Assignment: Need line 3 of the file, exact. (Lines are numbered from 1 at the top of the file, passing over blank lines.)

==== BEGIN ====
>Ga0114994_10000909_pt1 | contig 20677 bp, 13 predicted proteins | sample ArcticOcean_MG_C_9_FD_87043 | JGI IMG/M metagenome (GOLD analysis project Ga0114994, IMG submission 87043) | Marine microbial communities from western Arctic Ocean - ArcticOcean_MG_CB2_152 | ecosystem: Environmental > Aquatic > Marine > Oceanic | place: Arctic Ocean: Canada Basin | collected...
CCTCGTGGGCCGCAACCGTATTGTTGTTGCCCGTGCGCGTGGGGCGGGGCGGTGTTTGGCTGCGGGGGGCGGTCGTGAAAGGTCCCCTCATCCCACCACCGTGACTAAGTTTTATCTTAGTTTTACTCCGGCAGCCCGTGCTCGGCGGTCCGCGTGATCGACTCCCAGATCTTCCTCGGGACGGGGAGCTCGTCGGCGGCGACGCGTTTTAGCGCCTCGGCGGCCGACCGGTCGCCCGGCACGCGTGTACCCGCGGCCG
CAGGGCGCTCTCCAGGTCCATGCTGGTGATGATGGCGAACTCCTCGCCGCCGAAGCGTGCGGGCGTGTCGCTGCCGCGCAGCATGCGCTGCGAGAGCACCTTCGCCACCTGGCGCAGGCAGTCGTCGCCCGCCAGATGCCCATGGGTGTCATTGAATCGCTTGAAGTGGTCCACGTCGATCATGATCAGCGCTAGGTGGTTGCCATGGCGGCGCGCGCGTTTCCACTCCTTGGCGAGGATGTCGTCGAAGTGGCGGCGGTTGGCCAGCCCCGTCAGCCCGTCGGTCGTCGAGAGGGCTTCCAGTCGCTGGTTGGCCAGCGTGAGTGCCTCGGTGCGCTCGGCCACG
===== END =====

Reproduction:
CAGGGCGCTCTCCAGGTCCATGCTGGTGATGATGGCGAACTCCTCGCCGCCGAAGCGTGCGGGCGTGTCGCTGCCGCGCAGCATGCGCTGCGAGAGCACCTTCGCCACCTGGCGCAGGCAGTCGTCGCCCGCCAGATGCCCATGGGTGTCATTGAATCGCTTGAAGTGGTCCACGTCGATCATGATCAGCGCTAGGTGGTTGCCATGGCGGCGCGCGCGTTTCCACTCCTTGGCGAGGATGTCGTCGAAGTGGCGGCGGTTGGCCAGCCCCGTCAGCCCGTCGGTCGTCGAGAGGGCTTCCAGTCGCTGGTTGGCCAGCGTGAGTGCCTCGGTGCGCTCGGCCACG